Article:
When going gets tough, tough get goingEditorial | Mary Ma 11 Oct 2019
No longer is Rex Auyeung Pak-kuen a stranger to most people, not with the public wondering how they can get anywhere what with the ongoing frequent MTR closures and early nights.
In hindsight, it comes as little surprise then that Auyeung divested himself of his responsibilities as the honcho at Lingnan University on Tuesday with immediate effect in order to dedicate his energies to his even more high profile post - the driver's seat at MTR Corp. Yes, some, especially his charges at the university, may have thought his departure spoke of indecent haste, especially as he was to stay until next October at least, but these are tough times.
A most memorable recent act of his has to be the letter he sent to education chief Kevin Yueng Yun-hung in July urging an investigation into whether fellow university council member and lawmaker Junius Ho Kwan-yiu was linked to the attack by thugs on commuters and people returning from a peaceful demonstration at the Yuen Long MTR station on July 21.
Some will find it ironic he has now exited Lingnan before Ho.
So, has an investigation been carried out at all and what did it unearth? It would be really nice if the authorities - be it the Education Bureau or police - are prepared to share their findings with us all.
In any case, skeptics may rest assured that Auyeung's premature departure had little to do with his demand for a probe of Ho, who, soon after the July 21 attack, denied any connection with the attack.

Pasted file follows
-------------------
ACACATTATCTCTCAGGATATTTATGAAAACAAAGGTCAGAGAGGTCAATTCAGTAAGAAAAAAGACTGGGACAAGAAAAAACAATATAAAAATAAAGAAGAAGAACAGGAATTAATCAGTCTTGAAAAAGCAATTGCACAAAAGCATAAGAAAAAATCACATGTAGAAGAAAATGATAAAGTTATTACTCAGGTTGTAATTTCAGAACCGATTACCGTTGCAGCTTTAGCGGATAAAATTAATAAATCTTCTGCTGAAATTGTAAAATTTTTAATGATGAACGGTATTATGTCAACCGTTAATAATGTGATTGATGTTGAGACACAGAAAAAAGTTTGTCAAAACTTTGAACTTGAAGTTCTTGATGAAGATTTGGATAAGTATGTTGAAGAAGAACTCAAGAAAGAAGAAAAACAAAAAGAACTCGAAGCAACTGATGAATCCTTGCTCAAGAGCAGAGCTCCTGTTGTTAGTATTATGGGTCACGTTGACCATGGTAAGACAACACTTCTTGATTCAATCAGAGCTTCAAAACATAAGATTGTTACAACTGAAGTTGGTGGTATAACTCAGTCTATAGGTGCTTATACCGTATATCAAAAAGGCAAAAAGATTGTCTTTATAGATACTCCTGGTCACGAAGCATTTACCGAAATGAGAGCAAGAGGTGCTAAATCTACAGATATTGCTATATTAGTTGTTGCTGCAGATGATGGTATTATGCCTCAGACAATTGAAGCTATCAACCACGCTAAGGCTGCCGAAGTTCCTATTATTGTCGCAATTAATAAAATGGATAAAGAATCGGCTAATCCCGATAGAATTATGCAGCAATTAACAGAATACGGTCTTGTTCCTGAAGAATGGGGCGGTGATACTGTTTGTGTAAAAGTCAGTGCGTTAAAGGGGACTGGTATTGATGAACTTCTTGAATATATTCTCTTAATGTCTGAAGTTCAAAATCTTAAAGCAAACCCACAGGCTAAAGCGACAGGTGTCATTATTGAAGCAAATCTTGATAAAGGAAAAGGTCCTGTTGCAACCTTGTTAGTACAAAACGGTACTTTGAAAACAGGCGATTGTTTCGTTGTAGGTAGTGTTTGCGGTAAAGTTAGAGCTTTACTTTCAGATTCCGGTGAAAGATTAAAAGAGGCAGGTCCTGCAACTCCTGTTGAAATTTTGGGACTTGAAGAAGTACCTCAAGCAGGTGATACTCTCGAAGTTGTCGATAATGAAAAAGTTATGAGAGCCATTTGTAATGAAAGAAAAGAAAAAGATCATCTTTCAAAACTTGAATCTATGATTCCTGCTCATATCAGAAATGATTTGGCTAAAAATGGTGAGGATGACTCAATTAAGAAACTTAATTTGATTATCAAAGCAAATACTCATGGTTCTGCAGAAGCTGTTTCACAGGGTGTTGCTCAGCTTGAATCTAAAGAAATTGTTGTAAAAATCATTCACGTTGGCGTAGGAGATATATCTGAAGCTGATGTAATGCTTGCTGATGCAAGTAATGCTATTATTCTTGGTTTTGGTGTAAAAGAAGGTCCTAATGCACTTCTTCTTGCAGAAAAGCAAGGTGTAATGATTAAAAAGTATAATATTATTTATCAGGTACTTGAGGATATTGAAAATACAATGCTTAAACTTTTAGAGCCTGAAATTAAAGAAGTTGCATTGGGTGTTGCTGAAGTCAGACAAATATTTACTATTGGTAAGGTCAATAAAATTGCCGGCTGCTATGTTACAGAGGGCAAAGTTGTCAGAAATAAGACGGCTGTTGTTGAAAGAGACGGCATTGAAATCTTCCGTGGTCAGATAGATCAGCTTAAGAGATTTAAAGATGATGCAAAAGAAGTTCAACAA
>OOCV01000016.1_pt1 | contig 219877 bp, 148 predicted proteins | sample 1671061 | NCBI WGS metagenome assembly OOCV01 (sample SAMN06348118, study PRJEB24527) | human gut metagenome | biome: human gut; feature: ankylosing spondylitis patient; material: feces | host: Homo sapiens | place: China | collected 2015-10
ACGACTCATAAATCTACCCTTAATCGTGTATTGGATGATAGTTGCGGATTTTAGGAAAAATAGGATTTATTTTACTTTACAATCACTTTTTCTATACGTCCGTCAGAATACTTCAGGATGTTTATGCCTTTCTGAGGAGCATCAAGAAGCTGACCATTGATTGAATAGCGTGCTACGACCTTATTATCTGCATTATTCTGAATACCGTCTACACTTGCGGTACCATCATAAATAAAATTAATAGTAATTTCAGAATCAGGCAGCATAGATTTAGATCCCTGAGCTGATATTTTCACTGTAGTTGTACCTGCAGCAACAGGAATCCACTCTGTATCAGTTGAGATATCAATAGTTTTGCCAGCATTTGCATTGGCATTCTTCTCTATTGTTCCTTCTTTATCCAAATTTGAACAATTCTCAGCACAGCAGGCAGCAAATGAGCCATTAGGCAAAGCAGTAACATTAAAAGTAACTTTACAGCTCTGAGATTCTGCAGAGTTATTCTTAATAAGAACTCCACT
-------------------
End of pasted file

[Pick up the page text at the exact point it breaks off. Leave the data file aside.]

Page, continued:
He left as it would have been too much to lead an institution at a time of great unrest by students and an infrastructural network they vilify and not get into the danger zone healthwise.
The MTR network he oversees has been a key target of protesters for the past few months. Everytime a station reopened following repairs in wake of a rampage by protesters, another was damaged. Worse still, a train derailed and another collided with a concrete barrier, prompting fears of sabotage that have proven unfounded.
Before the protests began, it would have been easy for Auyeung to juggle the two responsibilities: the MTR, after all, virtually, ran itself. After they did, it would have been, like we said, well-nigh impossible, for him to expect that when protesters would like to see the MTR system come to a screeching halt.
The dilemma for him is that the retired insurance executive's role at the university is no less demanding with students taking a leading role in protests. While the resignation has little to do with his request that Ho be investigated, it's a choice between two evils - and Auyeung has opted to tackle the bigger evil.
That is so in the sense that the MTRC's woes present challenges that are much more manifold than Lingnan's.
Besides the physical toll on operations, the share price of the railway operator has come under pressure - it has been going downhill steadily since mid-July. It would have been irresponsible to disregard the stock's performance even though Auyeung personally may not be keen on that - as he famously boasted upon the announcement of his appointment.
I'm sure most investors disagree with him on that.
The MTRC may be owned by the government to the tune of more than 75 percent but it is also a commercial operation listed on the bourse. In attempting to return the MTR to its fabled reliability, Auyeung is no less obliged to deliver impressive financial results for shareholders too.